Hi, my name is Jennifer and I’m very excited to be co-author of The Two Kitchens blog. I’ve wanted to do something like this for awhile and I’m thrilled to finally be here along side my friend and co-author, Sandhya. Together we created this website to share our favourite plant based recipes and give you an inclusive peek into our two kitchens.
I am a Mom of two young boys and I’m passionate about creating healthy nutrient dense recipes for my family. I don’t title myself as a vegetarian or a vegan, although all my recipes will be dairy free, egg free, meat free, and most are gluten free too! I describe our family’s nutrition as plant based whole foods because as a vegetarian or vegan you could still be consuming very unhealthy processed products. I prefer to focus on a clean eating style when possible, which means avoiding processed products and opting for real whole food. By sharing my family’s favourite recipes, I hope to inspire others to try more plant based meals in their kitchens. For me it’s been quite the journey so far and I know it’s only just the beginning!
My family started on a plant based whole food journey after our youngest son, Lucas, was diagnosed with a rare blood disorder. At one month old, his body starting developing permanant red spots that eventually hived and blistered. These spots continued to spread all over his body. We were told by several Doctors it was just an allergy to something in his environment. We spent months trying to figure out the cause. We stopped using all baby bath products and lotions. We changed our laundry detergent and cleaning products to chemical free ones. We tried all the various formulas out there (lactose free, dairy free, soy, hypoallergenic, etc.). Luc’s symptoms kept getting worse causing severe reflux, horrible diarrhoea, and painful looking blisters.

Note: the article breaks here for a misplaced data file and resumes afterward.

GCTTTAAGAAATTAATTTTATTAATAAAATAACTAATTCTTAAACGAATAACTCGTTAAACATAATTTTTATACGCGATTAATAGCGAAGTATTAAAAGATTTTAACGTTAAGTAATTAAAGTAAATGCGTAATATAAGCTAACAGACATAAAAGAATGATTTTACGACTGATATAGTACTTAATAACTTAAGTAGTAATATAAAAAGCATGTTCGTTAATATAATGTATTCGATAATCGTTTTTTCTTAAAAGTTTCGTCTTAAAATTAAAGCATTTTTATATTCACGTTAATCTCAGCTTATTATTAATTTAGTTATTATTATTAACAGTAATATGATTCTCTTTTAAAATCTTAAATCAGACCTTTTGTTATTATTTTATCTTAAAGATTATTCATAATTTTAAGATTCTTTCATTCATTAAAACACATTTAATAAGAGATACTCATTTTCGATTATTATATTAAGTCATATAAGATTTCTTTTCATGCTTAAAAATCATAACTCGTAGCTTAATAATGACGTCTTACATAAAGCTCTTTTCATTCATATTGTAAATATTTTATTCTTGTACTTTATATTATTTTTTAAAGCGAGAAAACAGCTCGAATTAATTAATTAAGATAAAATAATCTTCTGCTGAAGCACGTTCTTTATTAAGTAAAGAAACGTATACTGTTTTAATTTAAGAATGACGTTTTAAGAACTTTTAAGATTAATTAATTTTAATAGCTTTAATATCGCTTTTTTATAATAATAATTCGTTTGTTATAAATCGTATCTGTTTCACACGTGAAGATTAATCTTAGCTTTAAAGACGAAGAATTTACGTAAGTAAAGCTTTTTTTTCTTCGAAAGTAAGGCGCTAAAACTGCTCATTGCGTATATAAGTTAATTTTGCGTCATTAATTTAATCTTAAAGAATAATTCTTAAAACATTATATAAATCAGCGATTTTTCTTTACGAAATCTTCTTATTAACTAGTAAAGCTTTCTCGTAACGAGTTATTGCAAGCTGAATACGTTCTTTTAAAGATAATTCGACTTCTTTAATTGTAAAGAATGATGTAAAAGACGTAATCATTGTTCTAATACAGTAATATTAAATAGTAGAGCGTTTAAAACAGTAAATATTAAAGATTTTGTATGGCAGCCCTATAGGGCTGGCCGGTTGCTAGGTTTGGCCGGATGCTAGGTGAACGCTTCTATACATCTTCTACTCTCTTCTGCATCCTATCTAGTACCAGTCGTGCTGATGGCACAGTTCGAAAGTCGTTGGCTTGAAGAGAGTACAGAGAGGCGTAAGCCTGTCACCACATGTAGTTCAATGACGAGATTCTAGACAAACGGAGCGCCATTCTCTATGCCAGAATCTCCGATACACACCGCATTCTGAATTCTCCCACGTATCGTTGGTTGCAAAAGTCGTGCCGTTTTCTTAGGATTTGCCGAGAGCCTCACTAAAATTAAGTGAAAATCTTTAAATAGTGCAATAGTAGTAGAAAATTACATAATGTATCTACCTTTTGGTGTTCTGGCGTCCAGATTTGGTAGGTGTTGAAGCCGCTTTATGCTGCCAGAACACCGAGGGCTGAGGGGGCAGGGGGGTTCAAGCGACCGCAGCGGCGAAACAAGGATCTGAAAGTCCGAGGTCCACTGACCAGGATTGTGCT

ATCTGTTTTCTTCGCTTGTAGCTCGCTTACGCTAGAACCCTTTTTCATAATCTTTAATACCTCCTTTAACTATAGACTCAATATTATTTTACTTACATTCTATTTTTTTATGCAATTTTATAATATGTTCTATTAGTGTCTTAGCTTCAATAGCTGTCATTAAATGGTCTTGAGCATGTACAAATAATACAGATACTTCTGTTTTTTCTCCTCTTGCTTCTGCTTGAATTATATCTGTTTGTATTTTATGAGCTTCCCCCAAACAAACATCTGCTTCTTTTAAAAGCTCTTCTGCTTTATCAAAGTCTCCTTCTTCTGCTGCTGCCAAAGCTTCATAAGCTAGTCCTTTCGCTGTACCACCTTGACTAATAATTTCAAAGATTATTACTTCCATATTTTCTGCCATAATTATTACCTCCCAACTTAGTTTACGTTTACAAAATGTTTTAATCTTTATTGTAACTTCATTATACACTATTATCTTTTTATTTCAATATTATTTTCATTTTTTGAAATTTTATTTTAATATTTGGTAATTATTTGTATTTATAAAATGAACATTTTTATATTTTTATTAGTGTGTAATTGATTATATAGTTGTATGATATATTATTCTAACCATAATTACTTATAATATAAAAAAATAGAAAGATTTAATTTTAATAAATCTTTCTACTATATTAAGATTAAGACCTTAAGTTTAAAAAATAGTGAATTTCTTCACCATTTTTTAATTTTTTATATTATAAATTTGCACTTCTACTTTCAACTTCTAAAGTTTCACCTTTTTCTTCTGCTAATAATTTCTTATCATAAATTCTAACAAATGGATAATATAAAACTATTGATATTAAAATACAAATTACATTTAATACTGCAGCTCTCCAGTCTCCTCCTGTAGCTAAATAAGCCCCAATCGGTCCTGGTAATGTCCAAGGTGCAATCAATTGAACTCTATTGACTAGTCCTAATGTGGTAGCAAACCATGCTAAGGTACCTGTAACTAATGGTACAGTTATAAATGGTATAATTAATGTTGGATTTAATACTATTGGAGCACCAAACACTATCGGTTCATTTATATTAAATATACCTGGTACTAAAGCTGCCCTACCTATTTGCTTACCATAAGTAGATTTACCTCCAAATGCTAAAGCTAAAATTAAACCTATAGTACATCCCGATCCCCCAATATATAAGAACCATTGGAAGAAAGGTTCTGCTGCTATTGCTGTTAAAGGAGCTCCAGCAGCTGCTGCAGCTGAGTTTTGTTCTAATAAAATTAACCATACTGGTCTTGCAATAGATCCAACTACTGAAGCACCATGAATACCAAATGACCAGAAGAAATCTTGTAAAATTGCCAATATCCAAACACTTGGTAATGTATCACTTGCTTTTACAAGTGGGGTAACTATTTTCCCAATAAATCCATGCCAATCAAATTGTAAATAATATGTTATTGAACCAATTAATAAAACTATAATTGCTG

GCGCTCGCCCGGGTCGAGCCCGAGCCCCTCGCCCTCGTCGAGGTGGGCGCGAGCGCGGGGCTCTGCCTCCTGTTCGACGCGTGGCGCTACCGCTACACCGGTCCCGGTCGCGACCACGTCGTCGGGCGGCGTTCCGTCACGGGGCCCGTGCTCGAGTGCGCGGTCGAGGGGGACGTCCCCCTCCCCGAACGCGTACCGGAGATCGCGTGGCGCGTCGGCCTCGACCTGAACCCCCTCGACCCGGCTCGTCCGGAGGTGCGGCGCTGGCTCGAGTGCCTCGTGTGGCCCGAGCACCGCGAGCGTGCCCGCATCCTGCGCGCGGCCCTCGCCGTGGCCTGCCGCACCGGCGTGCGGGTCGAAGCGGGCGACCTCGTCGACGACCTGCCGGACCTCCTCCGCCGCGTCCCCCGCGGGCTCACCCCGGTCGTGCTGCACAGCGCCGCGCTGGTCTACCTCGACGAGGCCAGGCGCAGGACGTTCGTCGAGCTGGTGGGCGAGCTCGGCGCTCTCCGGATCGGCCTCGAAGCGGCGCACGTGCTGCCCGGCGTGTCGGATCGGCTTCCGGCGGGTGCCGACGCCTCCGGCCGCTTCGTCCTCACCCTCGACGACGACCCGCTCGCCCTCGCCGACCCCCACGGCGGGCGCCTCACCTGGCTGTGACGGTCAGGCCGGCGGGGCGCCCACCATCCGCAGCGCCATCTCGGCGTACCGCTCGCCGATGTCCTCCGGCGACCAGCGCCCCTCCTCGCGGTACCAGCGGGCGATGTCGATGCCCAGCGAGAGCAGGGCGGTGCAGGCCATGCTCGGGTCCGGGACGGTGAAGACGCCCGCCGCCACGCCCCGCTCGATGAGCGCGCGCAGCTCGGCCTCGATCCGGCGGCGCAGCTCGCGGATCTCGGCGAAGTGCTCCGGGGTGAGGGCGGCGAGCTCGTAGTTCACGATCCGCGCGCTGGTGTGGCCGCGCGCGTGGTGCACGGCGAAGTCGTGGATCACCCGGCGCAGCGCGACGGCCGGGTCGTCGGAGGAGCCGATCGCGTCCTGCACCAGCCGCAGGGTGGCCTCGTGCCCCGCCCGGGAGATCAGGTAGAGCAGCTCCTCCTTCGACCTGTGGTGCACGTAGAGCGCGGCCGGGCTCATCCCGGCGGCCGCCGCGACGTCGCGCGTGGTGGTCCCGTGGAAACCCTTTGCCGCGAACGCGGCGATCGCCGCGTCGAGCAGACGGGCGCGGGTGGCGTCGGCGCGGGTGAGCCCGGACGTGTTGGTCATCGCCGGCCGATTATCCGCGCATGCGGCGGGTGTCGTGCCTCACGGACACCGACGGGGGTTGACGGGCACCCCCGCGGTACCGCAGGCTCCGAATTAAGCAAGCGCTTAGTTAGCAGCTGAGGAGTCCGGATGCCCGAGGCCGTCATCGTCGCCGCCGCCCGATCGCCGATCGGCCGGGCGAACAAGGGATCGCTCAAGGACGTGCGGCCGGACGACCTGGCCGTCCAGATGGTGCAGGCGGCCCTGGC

Desperate for answers, I ended up taking him to the emergency at Children’s Hospital when he was five months old. After endless hours in the waiting room, while Luc screamed non stop and his body broke out in hives, the ER doctors told me they had no idea what was wrong. I remember feeling so helpless. If Doctors didn’t have the answers, how could I help my son. It was a very scary time and I’ll never forget it. Fortunately they referred us to the Dermatologist at Children’s Hospital. The Dermatologist rubbed one of the spots and it immediately hived, which is called a Darier’s sign. We were then told he has a disease called Mastocytosis, more specifically Urticaria Pigmentosa. The Doctor handed us a piece of paper with a few things to avoid and sent us on our way. We were actually so relieved to finally have an answer and felt much more at ease on the way home. The relief was short lived though, as later that night we googled it and learned the seriousness of this disease.
Mastocytosis. This big fancy word actually means his body produces too many mast cells. To gain more insight on how to help our son, we spent countless hours researching online. We also reached out worldwide to other parents of children with Mastocytosis, and adults living with this diagnosis. We have since learned that this disease is a rare blood disorder that has no known cure or known cause, yet. Due to the excessive amounts of mast cells, it causes an overload of histamine and a hundred other chemicals that get released into his body when the cells are triggered. These cells can be triggered by antibiotics, anesthetics, temperature changes, heat, cold, friction, emotional stress, bacterial and viral infections, cleaning products, perfumes and other chemical odours, insect bites, bee stings, alcohol, preservatives, additives, artificial colours and flavours, as well as an endless list of foods. We take several precautions trying to avoid his mast cells from being triggered as they cause mild to severe reactions within his body. These reactions include itchiness, red irritated spots, hives, blisters, fatigue, diarrhea, nausea, vomiting, headaches, gastrointestinal pain, bone pain, cognitive difficulties, anaphylaxis, and more severely anaphylactic shock.